Chores

bloom blossom cleaning dandelion

Photo by Pixabay on Pexels.com

Fleur has long shown an interest in what we are doing. I call it “nosy” while my wife calls “curious”. Given her newfound mobility, she follows us around and tries to get into what we are doing. That includes the chores. She especially gets upset if she is kept apart from us while doing the chores. Her wanting to participate makes me hopeful getting her involved soon will benefit both us (more slave labor) and her:

Giving children household chores at an early age helps to build a lasting sense of mastery, responsibility and self-reliance, according to research by Marty Rossmann, professor emeritus at the University of Minnesota. In 2002, Dr. Rossmann analyzed data from a longitudinal study that followed 84 children across four periods in their lives— in preschool, around ages 10 and 15, and in their mid-20s. She found that young adults who began chores at ages 3 and 4 were more likely to have good relationships with family and friends, to achieve academic and early career success and to be self-sufficient, as compared with those who didn’t have chores or who started them as teens.

 

Overcompensation

Started reading some dad blogs and ran across something that felt pretty right on Biff the Runner:

At times I feel completely useless. With the baby as I don’t know why they are crying or what I’m supposed to do. At work I’m less productive as I’m tired and find it harder to motivate myself and focus.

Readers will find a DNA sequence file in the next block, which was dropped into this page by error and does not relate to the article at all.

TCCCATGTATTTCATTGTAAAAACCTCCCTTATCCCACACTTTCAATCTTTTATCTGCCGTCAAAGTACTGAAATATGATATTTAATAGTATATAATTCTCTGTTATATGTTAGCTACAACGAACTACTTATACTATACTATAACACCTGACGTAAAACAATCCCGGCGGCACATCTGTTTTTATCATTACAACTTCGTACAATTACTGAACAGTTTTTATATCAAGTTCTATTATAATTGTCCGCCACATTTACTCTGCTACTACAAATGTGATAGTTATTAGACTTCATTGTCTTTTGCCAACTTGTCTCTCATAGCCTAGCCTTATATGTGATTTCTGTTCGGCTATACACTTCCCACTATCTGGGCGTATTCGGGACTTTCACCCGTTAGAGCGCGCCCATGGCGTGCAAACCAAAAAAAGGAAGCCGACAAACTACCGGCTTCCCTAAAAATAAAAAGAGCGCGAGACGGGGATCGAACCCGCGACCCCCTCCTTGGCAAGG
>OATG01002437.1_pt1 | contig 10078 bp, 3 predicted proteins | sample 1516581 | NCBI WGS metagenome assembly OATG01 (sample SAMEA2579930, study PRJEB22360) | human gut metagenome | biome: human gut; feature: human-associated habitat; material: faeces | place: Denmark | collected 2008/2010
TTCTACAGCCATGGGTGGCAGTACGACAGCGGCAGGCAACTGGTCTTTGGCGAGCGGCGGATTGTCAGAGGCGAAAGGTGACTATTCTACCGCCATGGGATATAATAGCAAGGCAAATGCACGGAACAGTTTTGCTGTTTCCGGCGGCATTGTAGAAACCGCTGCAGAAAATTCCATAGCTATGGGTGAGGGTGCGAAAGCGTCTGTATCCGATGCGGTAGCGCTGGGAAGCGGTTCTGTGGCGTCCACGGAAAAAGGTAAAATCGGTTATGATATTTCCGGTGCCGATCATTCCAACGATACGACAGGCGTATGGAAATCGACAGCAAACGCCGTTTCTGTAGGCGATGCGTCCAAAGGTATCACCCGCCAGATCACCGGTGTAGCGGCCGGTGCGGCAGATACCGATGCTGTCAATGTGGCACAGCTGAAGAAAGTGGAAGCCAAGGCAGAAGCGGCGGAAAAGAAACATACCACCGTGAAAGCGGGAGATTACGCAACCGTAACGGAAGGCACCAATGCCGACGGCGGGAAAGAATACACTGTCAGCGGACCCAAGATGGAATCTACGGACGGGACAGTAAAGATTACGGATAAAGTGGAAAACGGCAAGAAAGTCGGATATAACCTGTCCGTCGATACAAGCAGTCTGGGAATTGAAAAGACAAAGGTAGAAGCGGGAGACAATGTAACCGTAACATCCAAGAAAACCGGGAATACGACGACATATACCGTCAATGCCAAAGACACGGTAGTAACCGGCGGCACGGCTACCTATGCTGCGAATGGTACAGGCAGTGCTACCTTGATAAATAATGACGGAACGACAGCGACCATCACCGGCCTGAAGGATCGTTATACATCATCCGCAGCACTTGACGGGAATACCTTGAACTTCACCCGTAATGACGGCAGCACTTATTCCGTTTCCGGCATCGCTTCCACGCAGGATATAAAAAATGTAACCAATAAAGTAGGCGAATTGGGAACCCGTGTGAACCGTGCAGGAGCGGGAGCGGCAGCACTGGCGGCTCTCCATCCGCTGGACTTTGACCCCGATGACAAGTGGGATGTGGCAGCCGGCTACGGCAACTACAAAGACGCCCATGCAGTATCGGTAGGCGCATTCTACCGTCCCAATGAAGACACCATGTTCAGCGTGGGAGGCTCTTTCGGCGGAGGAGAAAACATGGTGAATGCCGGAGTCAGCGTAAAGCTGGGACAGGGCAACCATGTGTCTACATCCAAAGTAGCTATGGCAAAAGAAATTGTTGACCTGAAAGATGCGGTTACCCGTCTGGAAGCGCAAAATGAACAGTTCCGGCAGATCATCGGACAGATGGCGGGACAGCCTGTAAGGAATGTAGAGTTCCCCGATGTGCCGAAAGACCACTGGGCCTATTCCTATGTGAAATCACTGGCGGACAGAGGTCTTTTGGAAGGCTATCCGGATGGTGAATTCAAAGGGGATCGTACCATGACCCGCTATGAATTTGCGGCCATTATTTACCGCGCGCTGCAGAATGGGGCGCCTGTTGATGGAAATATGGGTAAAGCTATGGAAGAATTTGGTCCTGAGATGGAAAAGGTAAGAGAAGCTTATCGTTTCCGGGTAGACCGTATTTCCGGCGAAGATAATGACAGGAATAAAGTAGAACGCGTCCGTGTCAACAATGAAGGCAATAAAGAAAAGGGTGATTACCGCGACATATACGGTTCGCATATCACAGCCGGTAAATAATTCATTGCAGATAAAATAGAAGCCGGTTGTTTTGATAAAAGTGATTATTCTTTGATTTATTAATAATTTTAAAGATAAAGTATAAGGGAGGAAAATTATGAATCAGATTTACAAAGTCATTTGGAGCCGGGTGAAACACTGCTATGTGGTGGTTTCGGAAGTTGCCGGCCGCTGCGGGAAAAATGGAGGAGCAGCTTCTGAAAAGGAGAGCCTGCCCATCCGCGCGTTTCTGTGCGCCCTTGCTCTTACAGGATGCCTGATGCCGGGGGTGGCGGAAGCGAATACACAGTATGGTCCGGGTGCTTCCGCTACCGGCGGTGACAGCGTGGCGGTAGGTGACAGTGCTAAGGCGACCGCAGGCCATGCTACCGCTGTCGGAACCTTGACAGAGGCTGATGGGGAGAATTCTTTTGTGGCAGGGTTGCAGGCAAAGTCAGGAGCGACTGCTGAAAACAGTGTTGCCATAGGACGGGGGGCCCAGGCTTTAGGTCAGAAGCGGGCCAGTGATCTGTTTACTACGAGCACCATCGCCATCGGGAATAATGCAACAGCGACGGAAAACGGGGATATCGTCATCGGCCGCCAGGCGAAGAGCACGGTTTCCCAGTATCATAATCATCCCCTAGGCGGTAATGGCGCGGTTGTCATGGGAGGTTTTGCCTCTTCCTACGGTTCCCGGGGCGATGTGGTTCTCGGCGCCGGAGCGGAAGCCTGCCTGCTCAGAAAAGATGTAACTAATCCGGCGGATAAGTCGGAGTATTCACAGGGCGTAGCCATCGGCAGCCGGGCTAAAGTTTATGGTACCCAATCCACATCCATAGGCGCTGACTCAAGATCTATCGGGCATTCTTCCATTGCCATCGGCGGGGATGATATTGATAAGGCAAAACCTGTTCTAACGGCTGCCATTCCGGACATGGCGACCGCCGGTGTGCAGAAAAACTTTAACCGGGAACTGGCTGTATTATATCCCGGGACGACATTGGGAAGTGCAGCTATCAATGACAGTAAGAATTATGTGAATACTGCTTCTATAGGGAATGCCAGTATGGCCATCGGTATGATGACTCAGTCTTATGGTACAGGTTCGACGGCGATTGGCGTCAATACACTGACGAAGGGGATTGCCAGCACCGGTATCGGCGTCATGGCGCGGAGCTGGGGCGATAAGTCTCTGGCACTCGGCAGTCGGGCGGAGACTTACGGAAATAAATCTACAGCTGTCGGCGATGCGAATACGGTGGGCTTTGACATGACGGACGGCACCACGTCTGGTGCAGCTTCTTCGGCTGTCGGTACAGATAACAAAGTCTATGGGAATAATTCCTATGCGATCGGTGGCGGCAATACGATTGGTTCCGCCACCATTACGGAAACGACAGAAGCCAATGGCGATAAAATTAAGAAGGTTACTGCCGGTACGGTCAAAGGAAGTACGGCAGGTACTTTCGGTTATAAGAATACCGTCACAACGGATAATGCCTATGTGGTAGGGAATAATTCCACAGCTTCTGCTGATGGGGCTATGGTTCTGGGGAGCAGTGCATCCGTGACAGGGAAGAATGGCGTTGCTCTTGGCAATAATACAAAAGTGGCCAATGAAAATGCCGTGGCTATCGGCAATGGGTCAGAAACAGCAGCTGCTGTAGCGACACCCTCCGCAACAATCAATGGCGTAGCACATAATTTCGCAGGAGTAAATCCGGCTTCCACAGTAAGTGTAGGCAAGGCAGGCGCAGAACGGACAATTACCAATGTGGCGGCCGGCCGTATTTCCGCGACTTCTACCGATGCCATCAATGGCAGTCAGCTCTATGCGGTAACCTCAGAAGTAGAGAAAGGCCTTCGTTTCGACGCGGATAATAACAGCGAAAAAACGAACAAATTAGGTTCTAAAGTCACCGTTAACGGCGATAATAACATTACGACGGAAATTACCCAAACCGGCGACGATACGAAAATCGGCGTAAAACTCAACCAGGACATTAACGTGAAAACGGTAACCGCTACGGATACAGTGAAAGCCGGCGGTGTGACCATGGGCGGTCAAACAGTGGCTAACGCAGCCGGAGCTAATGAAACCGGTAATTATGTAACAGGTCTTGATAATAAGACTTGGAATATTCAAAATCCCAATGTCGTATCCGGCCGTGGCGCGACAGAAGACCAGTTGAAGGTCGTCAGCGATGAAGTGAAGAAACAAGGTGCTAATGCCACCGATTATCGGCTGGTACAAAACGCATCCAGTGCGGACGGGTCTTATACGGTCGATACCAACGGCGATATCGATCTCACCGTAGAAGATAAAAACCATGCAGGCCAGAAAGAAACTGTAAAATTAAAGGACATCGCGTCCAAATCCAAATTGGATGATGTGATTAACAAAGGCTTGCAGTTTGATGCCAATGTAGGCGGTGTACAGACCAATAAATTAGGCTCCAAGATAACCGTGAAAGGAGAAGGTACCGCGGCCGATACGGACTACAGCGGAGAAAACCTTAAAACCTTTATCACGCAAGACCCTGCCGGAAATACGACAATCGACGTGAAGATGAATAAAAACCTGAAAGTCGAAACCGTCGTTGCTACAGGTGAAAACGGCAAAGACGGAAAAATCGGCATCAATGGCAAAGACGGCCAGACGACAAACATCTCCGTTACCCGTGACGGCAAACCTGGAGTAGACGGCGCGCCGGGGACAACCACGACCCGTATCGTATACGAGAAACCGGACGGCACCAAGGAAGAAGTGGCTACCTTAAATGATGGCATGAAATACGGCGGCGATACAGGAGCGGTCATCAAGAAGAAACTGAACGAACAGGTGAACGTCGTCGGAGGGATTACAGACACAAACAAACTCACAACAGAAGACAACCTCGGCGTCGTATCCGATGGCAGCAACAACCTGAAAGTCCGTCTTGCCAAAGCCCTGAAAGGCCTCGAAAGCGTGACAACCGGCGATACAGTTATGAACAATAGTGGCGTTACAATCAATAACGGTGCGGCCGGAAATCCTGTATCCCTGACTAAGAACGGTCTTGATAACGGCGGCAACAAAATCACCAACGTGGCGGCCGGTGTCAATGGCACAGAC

This means I over compensate particularly at home trying to make myself useful cleaning, cooking, anything. This makes me more tired.

5937181617_3435b92539_zFor me it meant:

  • Managing the water bottles. We have 2 Brita filter containers that I try to keep full and a half dozen bottles. I end of tracking them down across the house & car and filling them.
  • Changing diapers.
  • Soothing Flower, especially when she was upset with gas between 4 and 8 am. Ant’s Go Marching and Dear Liza are my go-to songs.
  • Keeping supplies full & shopping. Diapers, wipes, paper towels, toilet paper, snacks, cat food, cat litter. (Still pretty terrible at this. Writing this reminded me that I need to get litter despite going to the store before work to get toilet paper because I did not realize we were out when I went yesterday.)
  • Dealing with the teenager: cajoling to do chores, getting things needed, taking to places.

I have a much younger brother, so I wasn’t scared of changing a diaper, especially because she cannot shoot pee at my face. Other things new fathers are supposedly scared of like holding her, giving her a bottle, etc all are skills I’ve had for decades.

Well, maybe the first bath. She had a five wiper blowout where poo was still everywhere. I needed to give her a bath, but the wife had gone somewhere so I was on my own. I had to make all these choices on how to handle it on my own. So many potentially wrong choices, but we both survived it.